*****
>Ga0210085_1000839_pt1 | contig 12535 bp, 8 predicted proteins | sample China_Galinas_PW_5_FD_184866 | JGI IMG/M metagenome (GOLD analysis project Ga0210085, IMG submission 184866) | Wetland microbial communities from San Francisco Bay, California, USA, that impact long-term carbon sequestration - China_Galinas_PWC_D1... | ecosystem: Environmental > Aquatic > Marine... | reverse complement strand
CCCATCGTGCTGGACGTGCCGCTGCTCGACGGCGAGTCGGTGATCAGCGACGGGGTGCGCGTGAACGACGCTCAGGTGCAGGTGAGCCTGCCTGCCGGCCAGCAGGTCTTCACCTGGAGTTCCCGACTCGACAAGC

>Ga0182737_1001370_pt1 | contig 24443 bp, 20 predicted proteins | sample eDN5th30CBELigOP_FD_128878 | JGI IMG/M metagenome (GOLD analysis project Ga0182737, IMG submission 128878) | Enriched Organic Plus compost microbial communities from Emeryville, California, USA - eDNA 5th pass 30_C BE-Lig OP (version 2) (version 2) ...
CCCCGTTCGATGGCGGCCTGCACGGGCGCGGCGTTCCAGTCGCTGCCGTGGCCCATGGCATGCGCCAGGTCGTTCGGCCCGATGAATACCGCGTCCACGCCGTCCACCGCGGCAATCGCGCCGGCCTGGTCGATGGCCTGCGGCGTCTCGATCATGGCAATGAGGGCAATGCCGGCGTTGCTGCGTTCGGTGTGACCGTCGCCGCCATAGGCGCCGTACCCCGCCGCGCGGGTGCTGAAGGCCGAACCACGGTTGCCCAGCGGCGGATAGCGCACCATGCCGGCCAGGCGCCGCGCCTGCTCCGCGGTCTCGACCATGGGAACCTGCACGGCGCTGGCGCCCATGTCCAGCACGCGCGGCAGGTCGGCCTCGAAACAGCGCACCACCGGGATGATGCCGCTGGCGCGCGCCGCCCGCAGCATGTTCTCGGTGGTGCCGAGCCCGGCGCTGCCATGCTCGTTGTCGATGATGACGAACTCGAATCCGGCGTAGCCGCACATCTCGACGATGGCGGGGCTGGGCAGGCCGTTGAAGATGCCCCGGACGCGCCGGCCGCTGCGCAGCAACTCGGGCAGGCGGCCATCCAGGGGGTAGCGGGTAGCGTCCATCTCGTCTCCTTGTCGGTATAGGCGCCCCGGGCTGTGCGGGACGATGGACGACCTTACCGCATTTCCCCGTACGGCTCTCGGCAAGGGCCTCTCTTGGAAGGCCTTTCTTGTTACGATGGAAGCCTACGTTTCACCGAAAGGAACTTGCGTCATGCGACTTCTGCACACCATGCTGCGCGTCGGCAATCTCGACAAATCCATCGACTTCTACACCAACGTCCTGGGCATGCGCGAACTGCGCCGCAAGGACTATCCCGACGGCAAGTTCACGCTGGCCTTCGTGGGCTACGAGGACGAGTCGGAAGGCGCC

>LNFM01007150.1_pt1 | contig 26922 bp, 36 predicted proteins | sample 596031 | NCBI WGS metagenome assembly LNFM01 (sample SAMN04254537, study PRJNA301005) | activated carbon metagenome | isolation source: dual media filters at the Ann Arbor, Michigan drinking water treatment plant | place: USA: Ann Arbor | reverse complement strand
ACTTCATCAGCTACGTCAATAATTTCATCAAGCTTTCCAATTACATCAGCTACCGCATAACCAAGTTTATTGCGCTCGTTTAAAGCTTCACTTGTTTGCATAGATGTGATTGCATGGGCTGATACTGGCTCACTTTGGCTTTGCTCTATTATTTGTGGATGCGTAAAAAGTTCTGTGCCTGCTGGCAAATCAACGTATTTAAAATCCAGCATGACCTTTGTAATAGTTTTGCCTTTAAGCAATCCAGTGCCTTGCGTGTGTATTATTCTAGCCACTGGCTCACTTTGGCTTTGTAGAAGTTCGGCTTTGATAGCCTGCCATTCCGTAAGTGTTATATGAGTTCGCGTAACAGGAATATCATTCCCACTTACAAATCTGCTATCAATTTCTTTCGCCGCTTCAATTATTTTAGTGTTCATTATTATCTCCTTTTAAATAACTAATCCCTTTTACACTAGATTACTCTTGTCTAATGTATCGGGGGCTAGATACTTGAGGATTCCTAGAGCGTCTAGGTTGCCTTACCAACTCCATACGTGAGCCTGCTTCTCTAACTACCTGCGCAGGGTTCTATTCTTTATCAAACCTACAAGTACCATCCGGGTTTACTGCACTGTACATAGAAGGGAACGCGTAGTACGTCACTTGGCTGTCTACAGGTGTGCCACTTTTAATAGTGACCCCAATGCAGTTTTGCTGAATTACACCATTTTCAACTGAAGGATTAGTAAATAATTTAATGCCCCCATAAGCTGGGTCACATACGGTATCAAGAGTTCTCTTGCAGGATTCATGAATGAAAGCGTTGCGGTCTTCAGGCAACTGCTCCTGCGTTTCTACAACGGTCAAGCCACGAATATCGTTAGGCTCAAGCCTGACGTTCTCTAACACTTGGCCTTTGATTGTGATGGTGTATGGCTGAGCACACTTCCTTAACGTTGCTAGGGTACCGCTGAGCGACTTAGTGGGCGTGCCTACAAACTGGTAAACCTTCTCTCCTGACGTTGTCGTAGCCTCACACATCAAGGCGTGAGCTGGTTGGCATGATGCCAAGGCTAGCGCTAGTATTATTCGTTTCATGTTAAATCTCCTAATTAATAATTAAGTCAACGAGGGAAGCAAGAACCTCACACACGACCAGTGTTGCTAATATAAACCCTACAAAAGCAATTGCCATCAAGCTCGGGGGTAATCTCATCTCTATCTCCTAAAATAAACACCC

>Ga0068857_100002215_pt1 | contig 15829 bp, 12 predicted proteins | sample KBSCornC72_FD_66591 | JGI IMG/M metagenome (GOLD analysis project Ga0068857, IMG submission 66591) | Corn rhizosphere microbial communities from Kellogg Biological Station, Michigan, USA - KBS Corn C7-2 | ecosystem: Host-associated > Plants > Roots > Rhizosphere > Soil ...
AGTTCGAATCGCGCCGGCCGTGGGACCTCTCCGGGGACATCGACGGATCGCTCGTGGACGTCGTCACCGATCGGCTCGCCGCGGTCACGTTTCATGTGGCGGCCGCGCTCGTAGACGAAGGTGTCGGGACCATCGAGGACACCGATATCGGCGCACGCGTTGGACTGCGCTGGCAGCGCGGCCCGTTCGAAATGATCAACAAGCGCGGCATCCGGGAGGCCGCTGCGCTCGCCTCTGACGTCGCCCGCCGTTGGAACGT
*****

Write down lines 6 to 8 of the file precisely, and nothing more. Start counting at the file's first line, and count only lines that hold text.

ACTTCATCAGCTACGTCAATAATTTCATCAAGCTTTCCAATTACATCAGCTACCGCATAACCAAGTTTATTGCGCTCGTTTAAAGCTTCACTTGTTTGCATAGATGTGATTGCATGGGCTGATACTGGCTCACTTTGGCTTTGCTCTATTATTTGTGGATGCGTAAAAAGTTCTGTGCCTGCTGGCAAATCAACGTATTTAAAATCCAGCATGACCTTTGTAATAGTTTTGCCTTTAAGCAATCCAGTGCCTTGCGTGTGTATTATTCTAGCCACTGGCTCACTTTGGCTTTGTAGAAGTTCGGCTTTGATAGCCTGCCATTCCGTAAGTGTTATATGAGTTCGCGTAACAGGAATATCATTCCCACTTACAAATCTGCTATCAATTTCTTTCGCCGCTTCAATTATTTTAGTGTTCATTATTATCTCCTTTTAAATAACTAATCCCTTTTACACTAGATTACTCTTGTCTAATGTATCGGGGGCTAGATACTTGAGGATTCCTAGAGCGTCTAGGTTGCCTTACCAACTCCATACGTGAGCCTGCTTCTCTAACTACCTGCGCAGGGTTCTATTCTTTATCAAACCTACAAGTACCATCCGGGTTTACTGCACTGTACATAGAAGGGAACGCGTAGTACGTCACTTGGCTGTCTACAGGTGTGCCACTTTTAATAGTGACCCCAATGCAGTTTTGCTGAATTACACCATTTTCAACTGAAGGATTAGTAAATAATTTAATGCCCCCATAAGCTGGGTCACATACGGTATCAAGAGTTCTCTTGCAGGATTCATGAATGAAAGCGTTGCGGTCTTCAGGCAACTGCTCCTGCGTTTCTACAACGGTCAAGCCACGAATATCGTTAGGCTCAAGCCTGACGTTCTCTAACACTTGGCCTTTGATTGTGATGGTGTATGGCTGAGCACACTTCCTTAACGTTGCTAGGGTACCGCTGAGCGACTTAGTGGGCGTGCCTACAAACTGGTAAACCTTCTCTCCTGACGTTGTCGTAGCCTCACACATCAAGGCGTGAGCTGGTTGGCATGATGCCAAGGCTAGCGCTAGTATTATTCGTTTCATGTTAAATCTCCTAATTAATAATTAAGTCAACGAGGGAAGCAAGAACCTCACACACGACCAGTGTTGCTAATATAAACCCTACAAAAGCAATTGCCATCAAGCTCGGGGGTAATCTCATCTCTATCTCCTAAAATAAACACCC

>Ga0068857_100002215_pt1 | contig 15829 bp, 12 predicted proteins | sample KBSCornC72_FD_66591 | JGI IMG/M metagenome (GOLD analysis project Ga0068857, IMG submission 66591) | Corn rhizosphere microbial communities from Kellogg Biological Station, Michigan, USA - KBS Corn C7-2 | ecosystem: Host-associated > Plants > Roots > Rhizosphere > Soil ...
AGTTCGAATCGCGCCGGCCGTGGGACCTCTCCGGGGACATCGACGGATCGCTCGTGGACGTCGTCACCGATCGGCTCGCCGCGGTCACGTTTCATGTGGCGGCCGCGCTCGTAGACGAAGGTGTCGGGACCATCGAGGACACCGATATCGGCGCACGCGTTGGACTGCGCTGGCAGCGCGGCCCGTTCGAAATGATCAACAAGCGCGGCATCCGGGAGGCCGCTGCGCTCGCCTCTGACGTCGCCCGCCGTTGGAACGT